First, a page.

That was my only experience with that particular grouse that season, but then, fully one year later, in the fall of 2006, he returned. It was deer season again and I had just discovered footprints in the snow of two presumed hunters that crossed onto the nature preserve’s land. While examining the prints, I was unexpectedly joined by that same manic grouse. He strutted out from the tree border where I saw him the year before. The brazen bird walked right in front of me and began vocalizing: “purt, purt, purt, purt…”. “You’re not quite normal, are you buddy?” I asked, not really expecting an answer, but at that point I really had no idea what this extraordinary woodland chicken was capable of. I continued following the footprints of the trespassers. Meanwhile the grouse seemed to be more interested in myfootprints and in my boots. However, at that point he didn’t seem keen to stray far from his border trees. He hung back as I proceeded down the trail. And then, without warning, he made a frantic dash over to me. This began a series of bold charges in which he repeatedly rammed his body into my boot. I wondered how far he would go. I offered him my arm, which he happily laid into. He grabbed it with his feet and while flapping his wings wildly, he pecked at it with his bill. Yes, I was being assaulted by a wild chicken! But this wasn’t just an ordinary wild chicken. This was some kind of super chicken! Following that encounter, I would refer to him as “Super Chicken”.
Why was this grouse behaving in this way? It couldn’t be a good survival strategy, to recklessly attack things that can easily make a dinner out of you! To top it off, the area he had chosen to ply his eccentricities was rife with predators of both human and animal variety. Needless to say, I didn’t expect him to last long. I recall that on December 5th, it was cold and snowing. I was driving the sanctuary’s ATV over the crest of the hill and then down the trail that runs along the tree border where Super Chicken keeps his vigil. Half way down the other side of the hill I saw a large bird rising from the road ahead of me, but it wasn’t Super Chicken. It had the long, broad wings of a raptor. It was an adult female Red-tailed Hawk and she had just finished a meal. In the place where she flew from I could see the scant remains of a kill. I stopped the vehicle and rushed over to the spot and was dismayed to find some blood and a few downy feathers in the snow. Did this represent the untimely end of Super Chicken?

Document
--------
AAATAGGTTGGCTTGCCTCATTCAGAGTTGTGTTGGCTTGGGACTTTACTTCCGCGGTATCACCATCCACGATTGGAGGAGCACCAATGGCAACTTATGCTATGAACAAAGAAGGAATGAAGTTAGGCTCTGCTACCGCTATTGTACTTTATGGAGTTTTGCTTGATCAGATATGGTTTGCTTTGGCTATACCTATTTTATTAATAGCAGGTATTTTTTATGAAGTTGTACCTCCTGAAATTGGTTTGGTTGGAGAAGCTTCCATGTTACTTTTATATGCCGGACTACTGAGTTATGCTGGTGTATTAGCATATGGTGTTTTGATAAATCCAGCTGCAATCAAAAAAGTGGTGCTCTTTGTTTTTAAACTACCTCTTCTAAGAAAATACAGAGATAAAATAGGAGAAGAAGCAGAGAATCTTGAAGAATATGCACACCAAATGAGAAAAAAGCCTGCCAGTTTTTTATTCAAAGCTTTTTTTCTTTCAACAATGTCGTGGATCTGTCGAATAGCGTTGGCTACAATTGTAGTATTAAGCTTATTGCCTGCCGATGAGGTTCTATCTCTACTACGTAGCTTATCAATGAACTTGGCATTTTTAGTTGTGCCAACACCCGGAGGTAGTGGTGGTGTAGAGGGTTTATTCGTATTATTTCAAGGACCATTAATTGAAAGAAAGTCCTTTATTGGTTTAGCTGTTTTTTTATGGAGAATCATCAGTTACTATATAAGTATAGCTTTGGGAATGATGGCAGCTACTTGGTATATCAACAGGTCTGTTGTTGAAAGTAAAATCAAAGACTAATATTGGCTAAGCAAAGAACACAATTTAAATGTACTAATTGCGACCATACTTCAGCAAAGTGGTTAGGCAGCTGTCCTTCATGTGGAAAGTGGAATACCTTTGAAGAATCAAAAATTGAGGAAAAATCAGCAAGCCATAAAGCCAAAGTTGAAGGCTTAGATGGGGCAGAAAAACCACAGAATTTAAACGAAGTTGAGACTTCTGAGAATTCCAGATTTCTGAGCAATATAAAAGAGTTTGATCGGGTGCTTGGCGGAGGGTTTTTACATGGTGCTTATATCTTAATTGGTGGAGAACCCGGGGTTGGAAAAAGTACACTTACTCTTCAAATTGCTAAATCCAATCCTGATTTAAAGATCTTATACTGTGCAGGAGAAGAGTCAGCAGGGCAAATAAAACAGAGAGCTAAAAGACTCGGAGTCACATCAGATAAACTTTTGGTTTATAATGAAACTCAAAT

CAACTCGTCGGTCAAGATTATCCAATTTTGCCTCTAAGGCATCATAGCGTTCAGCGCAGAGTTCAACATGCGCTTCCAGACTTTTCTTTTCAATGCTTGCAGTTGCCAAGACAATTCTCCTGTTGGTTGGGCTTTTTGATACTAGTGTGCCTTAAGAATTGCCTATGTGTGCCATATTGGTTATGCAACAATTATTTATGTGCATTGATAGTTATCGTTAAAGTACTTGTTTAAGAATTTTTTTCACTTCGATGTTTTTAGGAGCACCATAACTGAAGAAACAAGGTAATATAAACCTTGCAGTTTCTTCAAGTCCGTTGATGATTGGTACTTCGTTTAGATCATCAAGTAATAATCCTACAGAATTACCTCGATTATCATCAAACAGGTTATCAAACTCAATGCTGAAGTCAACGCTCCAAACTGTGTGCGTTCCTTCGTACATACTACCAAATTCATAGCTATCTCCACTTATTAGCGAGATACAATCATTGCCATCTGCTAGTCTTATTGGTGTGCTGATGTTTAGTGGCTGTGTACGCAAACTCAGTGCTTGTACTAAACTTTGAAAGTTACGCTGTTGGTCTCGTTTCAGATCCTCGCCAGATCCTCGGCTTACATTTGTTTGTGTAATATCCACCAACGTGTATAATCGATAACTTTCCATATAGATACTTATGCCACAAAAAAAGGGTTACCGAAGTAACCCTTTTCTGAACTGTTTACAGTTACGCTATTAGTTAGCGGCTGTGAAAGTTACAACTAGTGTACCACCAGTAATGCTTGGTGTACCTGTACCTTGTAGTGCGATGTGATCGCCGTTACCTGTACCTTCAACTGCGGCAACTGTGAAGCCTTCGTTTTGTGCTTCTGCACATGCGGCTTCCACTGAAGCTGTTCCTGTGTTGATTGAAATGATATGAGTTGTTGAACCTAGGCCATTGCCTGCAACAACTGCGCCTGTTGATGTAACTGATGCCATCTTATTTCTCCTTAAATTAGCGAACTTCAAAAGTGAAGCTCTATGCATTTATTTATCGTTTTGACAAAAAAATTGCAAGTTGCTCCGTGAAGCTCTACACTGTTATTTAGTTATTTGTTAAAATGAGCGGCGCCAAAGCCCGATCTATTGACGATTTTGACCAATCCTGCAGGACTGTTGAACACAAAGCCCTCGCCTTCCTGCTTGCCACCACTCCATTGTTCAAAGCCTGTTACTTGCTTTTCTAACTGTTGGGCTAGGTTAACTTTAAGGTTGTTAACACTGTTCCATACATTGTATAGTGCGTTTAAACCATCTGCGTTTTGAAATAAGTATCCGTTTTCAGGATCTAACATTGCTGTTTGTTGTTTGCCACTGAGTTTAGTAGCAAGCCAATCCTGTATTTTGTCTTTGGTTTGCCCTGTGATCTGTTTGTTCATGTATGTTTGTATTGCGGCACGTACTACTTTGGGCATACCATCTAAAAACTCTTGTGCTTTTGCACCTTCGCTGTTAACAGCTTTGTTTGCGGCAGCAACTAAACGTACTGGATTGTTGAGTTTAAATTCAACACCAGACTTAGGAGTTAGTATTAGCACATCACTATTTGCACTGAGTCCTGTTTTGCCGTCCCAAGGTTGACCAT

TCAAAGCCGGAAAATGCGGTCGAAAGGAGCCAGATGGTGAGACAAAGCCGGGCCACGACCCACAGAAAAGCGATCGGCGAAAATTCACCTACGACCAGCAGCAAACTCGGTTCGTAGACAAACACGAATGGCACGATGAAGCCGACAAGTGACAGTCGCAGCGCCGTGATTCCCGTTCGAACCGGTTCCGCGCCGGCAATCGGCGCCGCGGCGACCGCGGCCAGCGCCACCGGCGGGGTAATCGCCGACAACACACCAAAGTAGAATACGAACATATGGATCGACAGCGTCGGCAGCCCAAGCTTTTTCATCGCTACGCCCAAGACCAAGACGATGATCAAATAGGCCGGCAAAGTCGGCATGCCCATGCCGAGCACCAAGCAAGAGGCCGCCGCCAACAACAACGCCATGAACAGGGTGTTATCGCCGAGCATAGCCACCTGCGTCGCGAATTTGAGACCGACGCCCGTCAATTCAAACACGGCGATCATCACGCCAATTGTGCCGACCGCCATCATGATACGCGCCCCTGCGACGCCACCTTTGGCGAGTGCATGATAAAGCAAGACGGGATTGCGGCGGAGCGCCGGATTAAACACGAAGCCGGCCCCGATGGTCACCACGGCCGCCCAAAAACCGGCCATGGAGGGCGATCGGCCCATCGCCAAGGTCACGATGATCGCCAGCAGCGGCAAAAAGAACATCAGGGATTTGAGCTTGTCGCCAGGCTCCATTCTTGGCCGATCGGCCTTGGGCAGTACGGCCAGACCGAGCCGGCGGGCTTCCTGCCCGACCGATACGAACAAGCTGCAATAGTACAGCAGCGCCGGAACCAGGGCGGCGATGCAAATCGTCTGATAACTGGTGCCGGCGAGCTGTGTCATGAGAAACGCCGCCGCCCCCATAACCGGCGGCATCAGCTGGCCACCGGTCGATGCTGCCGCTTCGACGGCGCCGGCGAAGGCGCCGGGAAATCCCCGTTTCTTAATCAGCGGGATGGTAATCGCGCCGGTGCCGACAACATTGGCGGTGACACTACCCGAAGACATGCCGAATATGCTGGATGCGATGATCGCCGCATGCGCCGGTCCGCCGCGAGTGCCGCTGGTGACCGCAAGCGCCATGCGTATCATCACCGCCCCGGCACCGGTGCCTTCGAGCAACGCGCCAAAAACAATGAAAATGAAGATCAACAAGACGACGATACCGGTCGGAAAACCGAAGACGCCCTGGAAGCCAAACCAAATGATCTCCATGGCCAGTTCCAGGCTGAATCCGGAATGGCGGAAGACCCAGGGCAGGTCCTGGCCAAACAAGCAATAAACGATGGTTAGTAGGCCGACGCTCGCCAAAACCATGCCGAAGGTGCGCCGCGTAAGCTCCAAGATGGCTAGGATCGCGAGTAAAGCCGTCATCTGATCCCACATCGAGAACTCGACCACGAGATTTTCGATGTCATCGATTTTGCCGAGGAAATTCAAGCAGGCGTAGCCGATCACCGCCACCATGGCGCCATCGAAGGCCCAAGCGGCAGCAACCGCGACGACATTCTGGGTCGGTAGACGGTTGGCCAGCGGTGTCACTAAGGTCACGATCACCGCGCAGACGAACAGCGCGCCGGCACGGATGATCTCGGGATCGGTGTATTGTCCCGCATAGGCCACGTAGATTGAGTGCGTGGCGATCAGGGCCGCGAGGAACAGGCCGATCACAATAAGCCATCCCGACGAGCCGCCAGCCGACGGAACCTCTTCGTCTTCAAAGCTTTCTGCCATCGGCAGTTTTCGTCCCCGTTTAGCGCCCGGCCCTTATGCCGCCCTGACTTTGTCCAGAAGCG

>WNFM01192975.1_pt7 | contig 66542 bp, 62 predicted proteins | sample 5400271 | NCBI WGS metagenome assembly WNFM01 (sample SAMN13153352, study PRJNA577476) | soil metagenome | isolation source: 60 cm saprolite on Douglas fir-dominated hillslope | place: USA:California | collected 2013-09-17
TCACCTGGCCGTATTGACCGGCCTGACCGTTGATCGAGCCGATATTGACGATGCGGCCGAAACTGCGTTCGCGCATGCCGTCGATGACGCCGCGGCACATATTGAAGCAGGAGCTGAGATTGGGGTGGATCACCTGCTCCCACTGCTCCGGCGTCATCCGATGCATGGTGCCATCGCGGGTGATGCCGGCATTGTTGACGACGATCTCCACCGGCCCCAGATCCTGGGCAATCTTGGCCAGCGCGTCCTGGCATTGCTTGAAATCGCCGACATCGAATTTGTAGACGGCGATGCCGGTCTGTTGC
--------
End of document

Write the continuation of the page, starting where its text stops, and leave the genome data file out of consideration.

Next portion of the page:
In a somber mood, I made my way back to the vehicle. I started it up and resumed my patrol, but before I could get 50 feet down the trail, an improbable feathered missile launched itself from the hedgerow. It was Super Chicken! His goose hadn’t been cooked after all! He flew over the ATV and landed in the center of the trail directly in front of me. My relief at seeing him alive was instantly obliterated by the horror of nearly running him over. Thankfully I was able to stop just short of where he landed. What was that crazy bird doing? I got out of the vehicle and walked over to talk to him. “Super Chicken, I’m glad you’re alive, but you’re unlikely to stay that way if you keep pulling stunts like this. What would happen if you did this to someone else? They would simply run you down. Or maybe they’d shoot you and fricassee your hide.” It was clear that he could care less about what I was saying. He looked at me sideways and then began giving his familiar vocalization: “purt, purt, purt, purt…” He was again contemplating my boot and it seemed like he was ramping up to an attack. I didn’t know it at the time, but that day marked the start of a new ritual to be repeated many times through the balance of that season. It entailed me driving through Super Chicken’s territory; him landing in my path; me coaxing him far off the trail; me running back to the vehicle and trying to leave; him getting in front of the vehicle again; and the whole thing repeats. I can only imagine what some unseen hunter hiding in the brush would have made of that bizarre pantomime.
It was around this time that I began to realize that Super Chicken and I had similar missions. Both of us were acting as patrols. Our jobs were to keep interlopers off the property. The problem was, he was a defenseless grouse. For me this was problematic for several reasons, not least of which was the fact that I would have to spend more time and energy patrolling his area in an effort to see that he didn’t come to harm. I thought about measuring him for a Kevlar vest, or some kind of chicken-sized body armor. Although I was certain it would look great on him, it probably would not be very practical. Perhaps I had been going about it the wrong way and maybe I should have brought in a psychiatrist. One that specialized in delusional poultry may have been able to get him to act more like a mild mannered grouse and less like a minuteman.